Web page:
This week, I decided to take a cycling trip from Augusta,KY to Madison,IN. After having breakfast, I left Augusta very nervous. I had never cycled such a distance, and I had never camped alone in the woods. After traveling about 10 miles, I realized that I had forgotten my bicycle lock. Rather than spend unnecessary money further down the road, I turned around and passed the nasty barking houndog, climbed the giant 1 1/2 mile hill, and retrieved the bicycle lock. I reassured myself that the goal of the trip was to learn about bicycle touring…not to cover a set distance in a set time.
About an hour after leaving Augusta for the second time, I was passed by a group of serious bikers. There were probably close to twenty in the group. All dressed in bright colored biker attire. They passed me with such a momentum, I felt like a child on a tricycle. The group was drafting off each other, and the only extra weight they carried was their water bottle, however, they triggered my competitive streak, and I began pushing myself harder…Hoping to keep up with their pace. After about 30 minutes hard cycling, I was relieved to see the last biker in the group take a different course.
I stopped at a recreation park outside mentor, KY. it had a series of bike trails that circled a cluster of baseball/soccer/football fields. I refilled my water bottles, and called my parents to let them know how the trip was going so far. I learned from my father, an experienced biker, that trying to pace with the group was a bad idea or a touring biker. He explained that I would be peddling all day (for days) and it is more important to maintain a comfortable pace than try to achieve any speed goals.
I began to enter Cincinnati metro area. Being Sunday, the traffic was not heavy. While approaching the cluster of bridges that connect Kentucky with Cincinnati, I was surprised at how quickly I covered such a distance. I now know that I can ride my bike into Cincinnati in about 3 hours. I kept my equipment very light with the mindset that most of what I need will be available while traveling. I made my first food stop at a Taco Bell, where I refueled with burritos and quesidillas. I followed the river along rt 8 out of the city until I reached the Anderson ferry. The ferry made me reminisce about our ferry in Augusta that crosses the Ohio…It seemed like a world away, even though I had only been on the road for a few hours.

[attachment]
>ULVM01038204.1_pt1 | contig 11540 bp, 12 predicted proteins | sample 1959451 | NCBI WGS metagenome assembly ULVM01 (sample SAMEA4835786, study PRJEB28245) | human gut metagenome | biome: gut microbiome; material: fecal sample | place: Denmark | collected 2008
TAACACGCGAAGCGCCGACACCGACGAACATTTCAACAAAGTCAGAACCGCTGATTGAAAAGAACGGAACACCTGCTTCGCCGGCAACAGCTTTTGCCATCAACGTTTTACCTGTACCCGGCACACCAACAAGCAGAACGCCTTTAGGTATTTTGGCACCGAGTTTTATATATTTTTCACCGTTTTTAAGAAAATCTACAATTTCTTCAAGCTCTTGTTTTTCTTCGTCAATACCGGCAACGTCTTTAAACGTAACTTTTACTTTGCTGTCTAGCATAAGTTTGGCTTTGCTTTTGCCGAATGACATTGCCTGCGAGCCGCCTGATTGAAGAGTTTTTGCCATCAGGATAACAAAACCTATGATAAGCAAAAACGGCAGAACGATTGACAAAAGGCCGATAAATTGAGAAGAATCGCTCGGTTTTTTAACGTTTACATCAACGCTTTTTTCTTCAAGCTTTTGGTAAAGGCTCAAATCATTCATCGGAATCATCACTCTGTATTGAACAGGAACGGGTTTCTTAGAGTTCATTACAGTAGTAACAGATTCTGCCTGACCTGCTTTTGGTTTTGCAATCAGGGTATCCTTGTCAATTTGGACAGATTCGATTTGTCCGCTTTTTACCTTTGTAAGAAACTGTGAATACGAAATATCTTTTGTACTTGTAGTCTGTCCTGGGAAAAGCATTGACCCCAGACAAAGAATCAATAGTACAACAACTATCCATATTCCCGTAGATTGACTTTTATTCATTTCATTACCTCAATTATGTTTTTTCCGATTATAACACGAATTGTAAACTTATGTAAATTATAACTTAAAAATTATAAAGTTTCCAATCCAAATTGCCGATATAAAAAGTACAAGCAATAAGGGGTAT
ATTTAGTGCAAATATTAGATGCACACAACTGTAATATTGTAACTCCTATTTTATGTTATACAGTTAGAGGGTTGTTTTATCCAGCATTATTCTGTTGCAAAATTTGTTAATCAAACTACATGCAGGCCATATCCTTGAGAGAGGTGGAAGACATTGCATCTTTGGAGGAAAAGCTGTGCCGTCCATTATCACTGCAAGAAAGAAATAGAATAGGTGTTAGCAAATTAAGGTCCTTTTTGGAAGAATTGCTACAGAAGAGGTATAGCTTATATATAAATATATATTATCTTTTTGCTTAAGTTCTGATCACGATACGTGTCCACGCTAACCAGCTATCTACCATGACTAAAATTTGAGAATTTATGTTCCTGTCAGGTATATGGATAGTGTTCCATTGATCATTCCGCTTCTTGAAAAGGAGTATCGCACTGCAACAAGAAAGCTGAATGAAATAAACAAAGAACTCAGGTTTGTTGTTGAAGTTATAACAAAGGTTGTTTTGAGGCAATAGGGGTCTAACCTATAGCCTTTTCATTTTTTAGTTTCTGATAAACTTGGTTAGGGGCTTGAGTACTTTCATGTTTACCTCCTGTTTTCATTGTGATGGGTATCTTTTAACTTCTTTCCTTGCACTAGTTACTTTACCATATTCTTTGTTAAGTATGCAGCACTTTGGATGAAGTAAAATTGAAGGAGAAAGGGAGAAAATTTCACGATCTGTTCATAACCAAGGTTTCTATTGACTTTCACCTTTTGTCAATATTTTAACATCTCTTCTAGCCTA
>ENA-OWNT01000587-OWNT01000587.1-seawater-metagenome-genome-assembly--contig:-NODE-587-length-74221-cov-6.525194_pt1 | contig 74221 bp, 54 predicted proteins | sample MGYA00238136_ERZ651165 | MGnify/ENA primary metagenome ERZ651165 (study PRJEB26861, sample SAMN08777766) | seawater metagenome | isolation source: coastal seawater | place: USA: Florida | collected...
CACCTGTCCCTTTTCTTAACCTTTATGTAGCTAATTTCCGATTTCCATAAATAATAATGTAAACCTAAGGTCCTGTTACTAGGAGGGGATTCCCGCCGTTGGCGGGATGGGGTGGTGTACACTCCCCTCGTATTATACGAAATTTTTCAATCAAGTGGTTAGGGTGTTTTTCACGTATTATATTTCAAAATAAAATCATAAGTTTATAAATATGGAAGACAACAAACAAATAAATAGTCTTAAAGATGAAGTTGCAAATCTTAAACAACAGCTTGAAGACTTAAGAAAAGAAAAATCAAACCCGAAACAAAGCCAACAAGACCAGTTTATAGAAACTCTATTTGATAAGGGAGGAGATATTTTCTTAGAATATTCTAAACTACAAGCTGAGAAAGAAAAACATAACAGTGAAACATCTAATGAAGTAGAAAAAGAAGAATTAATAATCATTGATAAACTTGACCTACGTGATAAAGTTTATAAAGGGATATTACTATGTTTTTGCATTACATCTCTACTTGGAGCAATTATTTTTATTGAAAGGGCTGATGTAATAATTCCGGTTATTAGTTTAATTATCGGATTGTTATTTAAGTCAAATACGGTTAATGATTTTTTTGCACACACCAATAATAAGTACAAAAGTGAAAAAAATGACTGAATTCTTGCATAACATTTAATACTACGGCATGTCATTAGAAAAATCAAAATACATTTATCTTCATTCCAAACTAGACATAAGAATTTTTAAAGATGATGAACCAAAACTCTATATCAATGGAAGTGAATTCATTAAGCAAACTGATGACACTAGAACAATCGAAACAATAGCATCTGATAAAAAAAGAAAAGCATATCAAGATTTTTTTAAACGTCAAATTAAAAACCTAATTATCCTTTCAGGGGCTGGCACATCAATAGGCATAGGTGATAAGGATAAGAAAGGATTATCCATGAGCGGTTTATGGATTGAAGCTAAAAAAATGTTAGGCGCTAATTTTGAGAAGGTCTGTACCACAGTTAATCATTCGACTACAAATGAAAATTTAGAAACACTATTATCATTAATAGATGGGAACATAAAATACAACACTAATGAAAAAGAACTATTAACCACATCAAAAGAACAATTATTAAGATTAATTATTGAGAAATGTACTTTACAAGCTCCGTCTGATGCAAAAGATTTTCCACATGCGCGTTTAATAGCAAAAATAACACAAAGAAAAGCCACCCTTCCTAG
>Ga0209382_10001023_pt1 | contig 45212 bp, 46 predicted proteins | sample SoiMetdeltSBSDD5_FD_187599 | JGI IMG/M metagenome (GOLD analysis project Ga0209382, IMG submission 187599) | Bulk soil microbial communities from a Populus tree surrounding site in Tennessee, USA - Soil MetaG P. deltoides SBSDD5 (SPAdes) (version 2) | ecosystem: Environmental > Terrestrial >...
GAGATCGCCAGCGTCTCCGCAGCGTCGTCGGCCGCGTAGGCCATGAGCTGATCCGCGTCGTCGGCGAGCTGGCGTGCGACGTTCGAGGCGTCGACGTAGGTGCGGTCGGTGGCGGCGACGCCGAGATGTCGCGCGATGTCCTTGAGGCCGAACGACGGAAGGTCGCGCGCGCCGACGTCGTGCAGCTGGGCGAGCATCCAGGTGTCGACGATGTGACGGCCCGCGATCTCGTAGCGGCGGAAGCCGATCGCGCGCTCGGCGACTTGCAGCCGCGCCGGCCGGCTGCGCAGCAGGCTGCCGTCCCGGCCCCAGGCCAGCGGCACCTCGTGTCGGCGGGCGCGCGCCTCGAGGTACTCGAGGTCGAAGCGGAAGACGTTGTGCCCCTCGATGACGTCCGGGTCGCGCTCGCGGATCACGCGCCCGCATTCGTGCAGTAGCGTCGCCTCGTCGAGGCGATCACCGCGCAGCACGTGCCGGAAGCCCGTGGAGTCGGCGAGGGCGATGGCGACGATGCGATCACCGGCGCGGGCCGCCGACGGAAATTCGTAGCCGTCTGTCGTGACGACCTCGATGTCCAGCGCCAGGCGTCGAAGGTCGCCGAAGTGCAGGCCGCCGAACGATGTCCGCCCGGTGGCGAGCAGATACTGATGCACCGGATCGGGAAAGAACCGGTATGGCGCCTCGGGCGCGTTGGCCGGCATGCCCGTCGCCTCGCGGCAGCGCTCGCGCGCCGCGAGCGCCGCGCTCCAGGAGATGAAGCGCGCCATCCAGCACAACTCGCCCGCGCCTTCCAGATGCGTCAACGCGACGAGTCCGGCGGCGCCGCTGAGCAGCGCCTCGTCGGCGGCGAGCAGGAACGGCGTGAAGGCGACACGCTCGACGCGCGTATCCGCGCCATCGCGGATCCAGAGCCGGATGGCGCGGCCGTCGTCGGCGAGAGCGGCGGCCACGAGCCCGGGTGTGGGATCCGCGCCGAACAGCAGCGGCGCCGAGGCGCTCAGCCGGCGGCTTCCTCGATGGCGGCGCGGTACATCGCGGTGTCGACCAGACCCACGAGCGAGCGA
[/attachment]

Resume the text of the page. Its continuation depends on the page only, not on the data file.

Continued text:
On the Ohio side, I traveled along hwy 50. It was not as bicycle friendly as Kentucky’s route 8. Although 50 was a four lane, it was much busier than kentucky’s river road. It also lacked the “share the road” signs that provided a sense of safety. I peddled west, passing a series of factories, until I reached a grocery store, where I bought 3 bananas and 3 cups of yogurt.
Later that day, I crossed the state line, entering Indiana. At that point, I decided that I wanted to stop a few miles before Rising Sun, IN. I followed the signs for the Ohio River’s scenic trail. It took me through old Lawenceburg, a town with some charming architecture, but dwarfed by a sprawling casino boat and factory industry. You would think that a city with so many revenue generating businesses would be able to afford to maintain their roads. Lawreneburg had the worst conditions for a bicycle…lots bumps, glass and potholes.
After traveling through Aurora, IN, I began to look for places to sleep for the night. I had my eyes peeled for something wooded, away from from a private residence, and without a No Tresspassing post. After finding the spot, I carried my bike down a small hill and set up my Hennessey Hammock, a combination tent/hammock. It was hard to make myself comfortable, because it was a hot day, and a humid night. I fell asleep listening to one of my favorite podcasts, woken by the snort of a deer. The woods were pitch black, speckled with firefly lights. A dog barked at me, as i drifted in and out of sleep.
To Be Continued